Can anti-semitism split Democrats like it split Labour?

Last week, Rachel Shabi, a left-of-center British journalist, warned American progressives that anti-Semitism could one day tear apart Democrats just as it is now doing to the Labour Party. When I read her essay, just ten days ago, it seemed fantastical. Today, after watching progressives floundering about in the wake of Ilhan Omar’s smearing of pro-Israel activism as a form of dual loyalty, Shabi’s diagnosis looks prescient. It can happen here.

Shabi’s argument is that three conditions exist to help spread anti-Semitism among even progressives who are not inherently predisposed to it. The first is the right uses hyperbolic accusations of anti-Semitism to close off legitimate criticism of Israel. Second, the right is comprehensively more bigoted than the left. And third, the left itself is divided, so that when a member of the more radical faction is identified with it, “anti-Semitism quickly became part of an ongoing factional battle.”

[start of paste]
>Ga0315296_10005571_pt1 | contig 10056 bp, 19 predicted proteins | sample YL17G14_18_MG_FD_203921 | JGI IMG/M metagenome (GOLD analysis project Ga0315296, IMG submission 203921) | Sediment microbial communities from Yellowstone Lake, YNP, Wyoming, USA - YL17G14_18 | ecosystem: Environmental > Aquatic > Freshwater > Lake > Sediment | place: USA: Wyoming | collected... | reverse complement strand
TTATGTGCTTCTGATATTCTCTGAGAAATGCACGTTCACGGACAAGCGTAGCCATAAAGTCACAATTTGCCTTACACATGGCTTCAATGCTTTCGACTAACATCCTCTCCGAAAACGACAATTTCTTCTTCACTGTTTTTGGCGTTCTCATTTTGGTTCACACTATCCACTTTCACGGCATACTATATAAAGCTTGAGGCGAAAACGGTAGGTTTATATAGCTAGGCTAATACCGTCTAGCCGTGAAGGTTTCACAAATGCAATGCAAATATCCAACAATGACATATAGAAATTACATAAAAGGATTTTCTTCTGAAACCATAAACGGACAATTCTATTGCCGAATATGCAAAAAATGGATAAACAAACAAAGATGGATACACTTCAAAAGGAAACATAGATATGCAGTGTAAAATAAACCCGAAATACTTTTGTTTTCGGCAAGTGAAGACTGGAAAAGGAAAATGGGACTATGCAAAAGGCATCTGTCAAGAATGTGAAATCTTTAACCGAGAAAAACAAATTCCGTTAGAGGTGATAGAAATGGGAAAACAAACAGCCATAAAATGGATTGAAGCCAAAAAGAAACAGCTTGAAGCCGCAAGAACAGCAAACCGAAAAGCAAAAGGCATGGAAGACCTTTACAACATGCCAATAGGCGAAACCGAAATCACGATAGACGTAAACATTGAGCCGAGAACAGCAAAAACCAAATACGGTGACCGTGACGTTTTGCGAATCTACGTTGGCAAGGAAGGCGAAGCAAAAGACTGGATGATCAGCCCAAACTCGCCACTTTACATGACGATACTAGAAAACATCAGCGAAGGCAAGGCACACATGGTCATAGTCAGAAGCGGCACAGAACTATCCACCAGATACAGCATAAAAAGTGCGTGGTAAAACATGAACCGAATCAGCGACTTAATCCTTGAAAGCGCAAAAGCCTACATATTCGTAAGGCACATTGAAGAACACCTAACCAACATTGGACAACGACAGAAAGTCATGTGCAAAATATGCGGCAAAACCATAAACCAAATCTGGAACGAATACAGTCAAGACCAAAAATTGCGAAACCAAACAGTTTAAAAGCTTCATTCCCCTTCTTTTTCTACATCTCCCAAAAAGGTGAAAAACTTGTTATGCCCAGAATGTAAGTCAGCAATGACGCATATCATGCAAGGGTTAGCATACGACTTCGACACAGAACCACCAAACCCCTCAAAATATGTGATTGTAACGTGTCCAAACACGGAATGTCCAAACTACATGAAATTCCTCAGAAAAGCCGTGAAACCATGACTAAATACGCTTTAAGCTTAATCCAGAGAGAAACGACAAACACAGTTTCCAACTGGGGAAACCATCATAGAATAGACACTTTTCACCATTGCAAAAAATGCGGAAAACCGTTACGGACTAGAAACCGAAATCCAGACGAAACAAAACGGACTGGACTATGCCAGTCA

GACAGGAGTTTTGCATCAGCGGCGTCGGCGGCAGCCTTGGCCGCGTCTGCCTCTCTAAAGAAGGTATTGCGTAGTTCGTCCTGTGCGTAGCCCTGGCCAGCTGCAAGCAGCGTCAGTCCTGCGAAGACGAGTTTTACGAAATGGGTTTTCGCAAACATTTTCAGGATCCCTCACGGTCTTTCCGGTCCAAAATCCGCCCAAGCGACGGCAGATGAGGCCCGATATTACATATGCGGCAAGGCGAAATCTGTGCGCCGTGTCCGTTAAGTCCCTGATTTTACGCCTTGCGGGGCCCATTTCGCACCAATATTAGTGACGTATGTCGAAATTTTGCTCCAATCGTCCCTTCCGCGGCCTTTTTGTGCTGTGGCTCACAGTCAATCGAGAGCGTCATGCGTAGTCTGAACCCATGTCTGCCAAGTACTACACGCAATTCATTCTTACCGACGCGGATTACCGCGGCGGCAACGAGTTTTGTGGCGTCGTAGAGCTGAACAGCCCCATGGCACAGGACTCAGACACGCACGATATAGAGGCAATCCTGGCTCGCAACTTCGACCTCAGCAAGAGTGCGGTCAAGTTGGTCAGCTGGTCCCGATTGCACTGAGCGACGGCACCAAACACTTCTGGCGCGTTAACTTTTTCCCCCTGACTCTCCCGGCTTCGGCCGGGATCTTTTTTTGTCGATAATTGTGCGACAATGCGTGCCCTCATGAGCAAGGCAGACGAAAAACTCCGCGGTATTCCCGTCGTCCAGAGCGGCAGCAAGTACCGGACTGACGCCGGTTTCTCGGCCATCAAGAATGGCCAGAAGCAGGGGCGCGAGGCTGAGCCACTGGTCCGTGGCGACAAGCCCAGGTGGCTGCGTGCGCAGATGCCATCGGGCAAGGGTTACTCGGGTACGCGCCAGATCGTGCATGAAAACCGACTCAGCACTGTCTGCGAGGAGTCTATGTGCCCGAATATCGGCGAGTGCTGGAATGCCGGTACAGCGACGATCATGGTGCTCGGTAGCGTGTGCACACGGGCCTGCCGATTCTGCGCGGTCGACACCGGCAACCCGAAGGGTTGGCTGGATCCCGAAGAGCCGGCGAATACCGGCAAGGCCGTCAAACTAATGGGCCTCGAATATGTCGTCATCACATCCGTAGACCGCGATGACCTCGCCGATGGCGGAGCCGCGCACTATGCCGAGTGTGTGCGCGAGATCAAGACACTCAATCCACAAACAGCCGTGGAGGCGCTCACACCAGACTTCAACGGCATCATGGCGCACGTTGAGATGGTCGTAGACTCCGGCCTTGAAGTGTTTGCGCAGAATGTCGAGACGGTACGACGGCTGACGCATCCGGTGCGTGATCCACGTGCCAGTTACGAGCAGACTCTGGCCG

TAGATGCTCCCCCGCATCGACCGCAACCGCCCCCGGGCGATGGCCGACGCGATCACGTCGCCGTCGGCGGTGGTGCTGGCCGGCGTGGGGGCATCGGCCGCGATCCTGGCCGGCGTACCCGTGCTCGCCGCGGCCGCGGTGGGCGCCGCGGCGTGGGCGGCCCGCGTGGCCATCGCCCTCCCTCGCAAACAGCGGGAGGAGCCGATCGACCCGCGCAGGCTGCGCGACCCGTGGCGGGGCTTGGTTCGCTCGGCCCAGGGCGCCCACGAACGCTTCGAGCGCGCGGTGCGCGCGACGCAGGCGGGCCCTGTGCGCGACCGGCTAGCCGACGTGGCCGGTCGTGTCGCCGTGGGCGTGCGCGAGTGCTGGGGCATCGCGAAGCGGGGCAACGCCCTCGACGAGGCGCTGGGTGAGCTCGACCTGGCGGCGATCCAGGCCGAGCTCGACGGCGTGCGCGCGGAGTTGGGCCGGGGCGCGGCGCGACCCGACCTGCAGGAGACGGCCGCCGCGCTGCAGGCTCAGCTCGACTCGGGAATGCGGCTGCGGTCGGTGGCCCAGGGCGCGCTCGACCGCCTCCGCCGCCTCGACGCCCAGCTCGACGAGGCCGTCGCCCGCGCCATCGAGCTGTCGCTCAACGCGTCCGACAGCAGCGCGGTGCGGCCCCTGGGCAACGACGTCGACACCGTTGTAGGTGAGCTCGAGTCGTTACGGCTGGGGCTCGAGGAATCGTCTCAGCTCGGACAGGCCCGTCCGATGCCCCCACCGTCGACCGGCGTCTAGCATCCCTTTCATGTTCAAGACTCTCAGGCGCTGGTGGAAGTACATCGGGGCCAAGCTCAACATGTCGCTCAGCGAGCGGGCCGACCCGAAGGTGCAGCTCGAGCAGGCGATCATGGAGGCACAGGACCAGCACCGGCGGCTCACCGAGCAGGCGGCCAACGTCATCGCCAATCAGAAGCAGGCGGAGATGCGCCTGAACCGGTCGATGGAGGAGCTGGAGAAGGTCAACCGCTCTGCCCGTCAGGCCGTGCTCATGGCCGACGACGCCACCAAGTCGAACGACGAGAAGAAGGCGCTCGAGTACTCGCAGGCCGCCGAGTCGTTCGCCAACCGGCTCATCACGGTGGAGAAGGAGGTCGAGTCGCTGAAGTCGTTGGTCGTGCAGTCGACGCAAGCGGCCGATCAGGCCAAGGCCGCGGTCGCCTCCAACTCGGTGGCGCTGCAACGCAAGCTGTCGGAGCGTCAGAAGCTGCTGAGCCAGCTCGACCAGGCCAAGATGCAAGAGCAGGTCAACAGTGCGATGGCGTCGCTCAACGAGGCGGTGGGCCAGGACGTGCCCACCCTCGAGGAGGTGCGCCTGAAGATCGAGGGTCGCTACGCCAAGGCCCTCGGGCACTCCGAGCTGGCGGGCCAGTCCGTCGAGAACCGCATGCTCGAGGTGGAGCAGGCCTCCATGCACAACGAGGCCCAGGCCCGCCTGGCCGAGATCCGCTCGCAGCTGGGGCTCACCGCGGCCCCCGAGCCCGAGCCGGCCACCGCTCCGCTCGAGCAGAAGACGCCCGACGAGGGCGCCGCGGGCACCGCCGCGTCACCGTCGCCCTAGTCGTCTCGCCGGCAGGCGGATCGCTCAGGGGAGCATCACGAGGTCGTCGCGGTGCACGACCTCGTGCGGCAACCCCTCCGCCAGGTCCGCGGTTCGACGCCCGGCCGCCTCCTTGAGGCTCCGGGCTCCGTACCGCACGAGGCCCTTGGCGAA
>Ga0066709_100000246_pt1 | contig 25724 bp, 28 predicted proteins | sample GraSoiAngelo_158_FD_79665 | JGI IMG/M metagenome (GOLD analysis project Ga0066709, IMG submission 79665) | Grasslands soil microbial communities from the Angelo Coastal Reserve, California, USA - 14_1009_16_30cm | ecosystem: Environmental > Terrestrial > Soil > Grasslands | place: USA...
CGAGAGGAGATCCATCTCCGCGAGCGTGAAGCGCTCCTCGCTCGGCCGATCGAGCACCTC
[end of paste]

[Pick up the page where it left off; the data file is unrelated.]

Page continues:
All these conditions drive many leftists to form a protective cordon around their allies who promote anti-Semitic tropes. Only the most hard-core members actually defend anti-Semitic ideas on the merits. Most of them instead are driven into this position by polarization, defending anti-Semitism as an act of defiance against political enemies inside and outside the party.